Streamlined GAA championships ratified by clubs
Westmeath GAA club delegates have voted in favour of proposals by the county’s Competitions Control Committee (CCC) to run streamlined football and hurling championships for 2020 in the wake of the Covid-19 coronavirus outbreak.
Delegates met via teleconference yesterday and, as expected, gave their backing to the proposals, which will see championships kick off in Westmeath just before the August bank holiday weekend, with a view to concluding them by late September or early October.
Patrick Doherty, Westmeath GAA’s operations manager, explained the proposals which, he stated, were designed to give players as much championship football and hurling as possible in what is “a novel year” for sporting administrators.
In hurling, the structures established will guarantee a minimum of three games per club, and four for those who reach the knockouts. In football meanwhile, there will be a minimum of three games per club, with ten out of 12 clubs in each championship playing at least four games, and finalists playing five.
The formats, explained last week, will see the two tiers of the senior hurling championship split into two groups of three, followed by knockouts and a relegation playoff. The intermediate hurling championship, meanwhile, will consist of two groups of three, leading to semi-finals.
On the football side, each championship from senior to junior 1 will be divided into four groups of three teams. The top two from each group would progress to the quarter-finals, with the losers of each quarter-final qualifying for a playoff to decide who will be in Group 1 for 2021. Meanwhile, the bottom team in each of the original groups would go into a relegation semi-final.
Finally, the junior 2 football championship will comprise two groups of three teams, with the top two in each group progressing to semi-finals.
Mr Doherty told delegates that Loughnavalley will not be fielding in 2020, with their place in the junior 1 football championship to be taken by Mullingar Shamrocks’ second team.
In the case of all championships, it was proposed that Rule 6.21 would apply in the context of placings, while knockout games would finish on the day.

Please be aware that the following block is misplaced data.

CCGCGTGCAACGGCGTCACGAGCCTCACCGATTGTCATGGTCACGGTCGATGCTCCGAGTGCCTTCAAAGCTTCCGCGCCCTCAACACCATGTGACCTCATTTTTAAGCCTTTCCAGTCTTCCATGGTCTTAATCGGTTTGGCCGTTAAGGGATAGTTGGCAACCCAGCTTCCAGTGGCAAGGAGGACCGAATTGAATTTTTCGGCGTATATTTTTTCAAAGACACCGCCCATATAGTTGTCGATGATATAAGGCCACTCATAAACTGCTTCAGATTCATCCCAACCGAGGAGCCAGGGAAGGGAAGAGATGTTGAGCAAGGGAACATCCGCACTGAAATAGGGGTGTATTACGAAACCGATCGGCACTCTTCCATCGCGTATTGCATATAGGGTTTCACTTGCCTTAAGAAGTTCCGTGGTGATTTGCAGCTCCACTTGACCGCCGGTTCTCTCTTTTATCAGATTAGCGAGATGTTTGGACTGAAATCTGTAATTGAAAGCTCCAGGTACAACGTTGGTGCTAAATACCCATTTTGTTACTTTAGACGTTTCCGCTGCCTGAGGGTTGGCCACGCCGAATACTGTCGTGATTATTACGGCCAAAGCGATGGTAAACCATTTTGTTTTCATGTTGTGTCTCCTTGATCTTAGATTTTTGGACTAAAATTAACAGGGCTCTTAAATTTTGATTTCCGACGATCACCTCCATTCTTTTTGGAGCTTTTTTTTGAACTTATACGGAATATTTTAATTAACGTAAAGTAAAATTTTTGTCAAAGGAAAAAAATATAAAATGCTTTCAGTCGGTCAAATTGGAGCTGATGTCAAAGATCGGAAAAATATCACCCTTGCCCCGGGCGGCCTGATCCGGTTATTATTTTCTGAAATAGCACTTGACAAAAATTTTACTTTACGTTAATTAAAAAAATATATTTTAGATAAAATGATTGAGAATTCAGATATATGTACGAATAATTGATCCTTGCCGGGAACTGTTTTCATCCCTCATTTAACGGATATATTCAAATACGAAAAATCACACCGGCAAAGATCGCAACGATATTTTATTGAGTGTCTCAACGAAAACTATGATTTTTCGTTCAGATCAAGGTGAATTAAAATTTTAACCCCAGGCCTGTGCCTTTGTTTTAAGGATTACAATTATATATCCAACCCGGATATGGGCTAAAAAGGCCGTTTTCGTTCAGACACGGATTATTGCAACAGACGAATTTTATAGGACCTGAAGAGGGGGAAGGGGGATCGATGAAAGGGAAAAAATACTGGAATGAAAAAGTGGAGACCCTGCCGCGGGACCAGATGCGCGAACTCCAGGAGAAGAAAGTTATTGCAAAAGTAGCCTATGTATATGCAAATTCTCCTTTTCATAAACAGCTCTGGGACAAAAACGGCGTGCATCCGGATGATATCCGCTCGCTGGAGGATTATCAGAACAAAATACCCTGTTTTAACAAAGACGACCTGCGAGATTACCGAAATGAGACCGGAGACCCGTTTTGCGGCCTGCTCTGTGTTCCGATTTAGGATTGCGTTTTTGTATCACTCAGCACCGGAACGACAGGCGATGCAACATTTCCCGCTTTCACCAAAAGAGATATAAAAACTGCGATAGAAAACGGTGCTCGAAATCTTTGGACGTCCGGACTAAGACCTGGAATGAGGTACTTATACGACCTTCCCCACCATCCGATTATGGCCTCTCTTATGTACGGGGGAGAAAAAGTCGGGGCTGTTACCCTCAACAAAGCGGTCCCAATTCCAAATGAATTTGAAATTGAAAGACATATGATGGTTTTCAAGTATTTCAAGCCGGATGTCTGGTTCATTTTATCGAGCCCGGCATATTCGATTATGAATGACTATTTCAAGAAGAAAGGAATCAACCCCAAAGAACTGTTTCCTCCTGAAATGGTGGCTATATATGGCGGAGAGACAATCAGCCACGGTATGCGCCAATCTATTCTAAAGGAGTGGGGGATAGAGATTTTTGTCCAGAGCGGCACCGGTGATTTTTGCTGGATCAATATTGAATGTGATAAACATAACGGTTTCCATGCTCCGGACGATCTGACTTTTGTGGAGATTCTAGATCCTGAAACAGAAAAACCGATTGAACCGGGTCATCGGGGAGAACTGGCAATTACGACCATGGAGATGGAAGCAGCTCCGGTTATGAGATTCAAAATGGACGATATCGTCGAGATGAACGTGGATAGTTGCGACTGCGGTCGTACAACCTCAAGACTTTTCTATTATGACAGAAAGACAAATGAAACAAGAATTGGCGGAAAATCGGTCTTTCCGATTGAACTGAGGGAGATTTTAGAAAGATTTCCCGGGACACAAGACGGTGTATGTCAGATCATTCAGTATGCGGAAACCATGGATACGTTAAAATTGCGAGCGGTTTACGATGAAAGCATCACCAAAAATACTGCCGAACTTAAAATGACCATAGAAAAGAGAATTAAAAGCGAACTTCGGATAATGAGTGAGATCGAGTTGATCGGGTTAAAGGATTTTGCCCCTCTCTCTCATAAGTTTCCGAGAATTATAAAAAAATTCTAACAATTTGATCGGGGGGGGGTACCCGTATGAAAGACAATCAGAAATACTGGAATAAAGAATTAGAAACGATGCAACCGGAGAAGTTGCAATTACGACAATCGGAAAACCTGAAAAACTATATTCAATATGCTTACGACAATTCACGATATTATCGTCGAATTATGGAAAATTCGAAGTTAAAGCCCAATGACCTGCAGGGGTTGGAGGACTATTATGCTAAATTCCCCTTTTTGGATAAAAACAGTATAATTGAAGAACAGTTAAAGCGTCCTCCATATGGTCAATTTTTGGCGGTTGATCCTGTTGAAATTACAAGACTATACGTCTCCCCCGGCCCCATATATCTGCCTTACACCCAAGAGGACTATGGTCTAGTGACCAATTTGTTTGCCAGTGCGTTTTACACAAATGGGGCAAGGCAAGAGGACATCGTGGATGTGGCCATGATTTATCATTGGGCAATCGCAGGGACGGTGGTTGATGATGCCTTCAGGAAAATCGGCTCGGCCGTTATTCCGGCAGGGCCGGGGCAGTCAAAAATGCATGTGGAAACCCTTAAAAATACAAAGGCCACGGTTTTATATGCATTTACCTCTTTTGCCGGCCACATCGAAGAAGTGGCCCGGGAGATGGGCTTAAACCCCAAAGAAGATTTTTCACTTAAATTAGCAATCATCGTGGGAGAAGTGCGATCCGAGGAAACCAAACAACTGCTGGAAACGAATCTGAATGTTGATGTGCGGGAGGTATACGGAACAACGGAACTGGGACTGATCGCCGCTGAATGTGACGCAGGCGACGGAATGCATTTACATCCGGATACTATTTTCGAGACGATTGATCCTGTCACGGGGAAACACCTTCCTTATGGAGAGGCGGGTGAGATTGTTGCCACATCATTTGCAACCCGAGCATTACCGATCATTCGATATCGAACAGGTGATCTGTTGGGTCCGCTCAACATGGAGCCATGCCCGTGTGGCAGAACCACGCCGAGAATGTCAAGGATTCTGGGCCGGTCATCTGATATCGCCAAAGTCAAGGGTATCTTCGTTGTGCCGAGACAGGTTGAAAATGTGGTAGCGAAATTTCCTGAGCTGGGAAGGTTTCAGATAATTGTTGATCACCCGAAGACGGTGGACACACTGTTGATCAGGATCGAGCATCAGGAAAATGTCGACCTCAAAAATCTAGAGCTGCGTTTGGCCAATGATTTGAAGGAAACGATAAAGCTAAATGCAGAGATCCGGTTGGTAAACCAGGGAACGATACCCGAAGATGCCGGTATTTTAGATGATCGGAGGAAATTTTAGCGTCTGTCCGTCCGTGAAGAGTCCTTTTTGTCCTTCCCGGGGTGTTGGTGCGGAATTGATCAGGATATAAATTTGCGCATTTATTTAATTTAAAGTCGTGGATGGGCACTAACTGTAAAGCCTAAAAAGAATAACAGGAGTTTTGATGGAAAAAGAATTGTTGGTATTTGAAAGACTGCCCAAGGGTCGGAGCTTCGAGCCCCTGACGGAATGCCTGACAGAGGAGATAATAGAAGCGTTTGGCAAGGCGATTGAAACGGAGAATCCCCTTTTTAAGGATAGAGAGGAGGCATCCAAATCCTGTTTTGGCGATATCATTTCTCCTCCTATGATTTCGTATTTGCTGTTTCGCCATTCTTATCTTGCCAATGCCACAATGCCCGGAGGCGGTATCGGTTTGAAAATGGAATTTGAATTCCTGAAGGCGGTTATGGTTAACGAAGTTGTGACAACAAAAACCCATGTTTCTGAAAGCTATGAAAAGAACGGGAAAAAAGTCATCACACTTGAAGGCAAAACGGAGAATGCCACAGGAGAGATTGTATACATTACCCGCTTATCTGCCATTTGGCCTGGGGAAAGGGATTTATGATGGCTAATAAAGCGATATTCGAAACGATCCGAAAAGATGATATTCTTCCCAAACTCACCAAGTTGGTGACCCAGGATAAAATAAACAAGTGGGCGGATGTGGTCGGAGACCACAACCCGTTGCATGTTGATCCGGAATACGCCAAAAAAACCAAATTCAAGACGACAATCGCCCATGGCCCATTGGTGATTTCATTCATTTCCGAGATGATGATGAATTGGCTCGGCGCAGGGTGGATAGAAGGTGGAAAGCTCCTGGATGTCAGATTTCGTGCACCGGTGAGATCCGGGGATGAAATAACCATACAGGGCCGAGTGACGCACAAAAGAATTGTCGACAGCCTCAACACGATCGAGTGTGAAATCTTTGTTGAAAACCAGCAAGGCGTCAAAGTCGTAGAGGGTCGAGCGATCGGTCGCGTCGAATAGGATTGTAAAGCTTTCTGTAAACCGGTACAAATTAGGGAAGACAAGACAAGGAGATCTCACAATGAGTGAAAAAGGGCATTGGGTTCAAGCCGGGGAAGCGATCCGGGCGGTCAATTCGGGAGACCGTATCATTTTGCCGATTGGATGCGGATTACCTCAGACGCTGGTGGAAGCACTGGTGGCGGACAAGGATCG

The amended hurling championships were accepted with little in the way of opposition, with Joe Potter (Lough Lene Gaels) proposing, and Ciaran Reilly (Brownstown) seconding.
With regard to football, Jim Rock (Coralstown/Kinnegad) tabled an alternative format tailored to teams with dual players. He was supported by JP Reynolds (Bunbrosna). However, Des Maguire (Mullingar Shamrocks), praising the work of the CCC, proposed the formats as they stood, and was supported by Aidan Walsh (St Joseph’s). The matter was put to a vote, and the CCC’s proposals were adopted 41-11.
Tom Hunt (Mullingar Shamrocks) expressed his “personal preference” for finals being replayed in the event of a draw. Billy Foley, county board chairman, said that he understood the monetary and sporting value of replays, but stressed that “logistically”, in the current climate, they may not be possible. Mr Hunt accepted this, but the chairman agreed to discuss it with the CCC.
Tubberclair’s Willie McCormack asked if the potential “competitiveness” of Mullingar Shamrocks’ second team was considered when admitting them to the junior 1 football championship. Mr Foley said that it had been considered, reminding the Tubberclair delegate that senior clubs are required to name 17 exclusively senior players before a ball is kicked.
Rosemount delegates Jimmy Whelan and Vinny Cox queried the fate of the junior ‘B’ and U19 football championships respectively.
Mr Foley said that Cusack Park is committed to having a “competitive and meaningful” U19 championship and further details will be confirmed within the next ten days. Regarding the junior ‘B’, the chairman said that some clubs had indicated that they may be unable to field for it, and that its fate would not be known until after the junior 1 and 2 championships are finalised.
The 2020 championships will be officially launched in TEG Cusack Park this Sunday evening at 6pm, with draws aired live on Facebook.
Meanwhile, all proposed underage formats are to be discussed at an open-air minor board meeting in TEG Cusack Park next week.
Alan Leech, Westmeath minor board chairman, said that the streamlined underage championships represent the best effort by administrators to “facilitate all clubs”.
“Clubs need to be cognisant of the reduced window available to us, however,” he said. “We’re not going to in a position to keep every club happy.”
Kevin Jordan (Southern Gaels) of the minor CCC proposed amalgamations at minor level for 2020, which were duly seconded by Dermot Broughan (Cullion). Mr Jordan said that Longford teams normally allowed into Westmeath underage hurling leagues will not be admitted to the county’s underage hurling championships in 2020.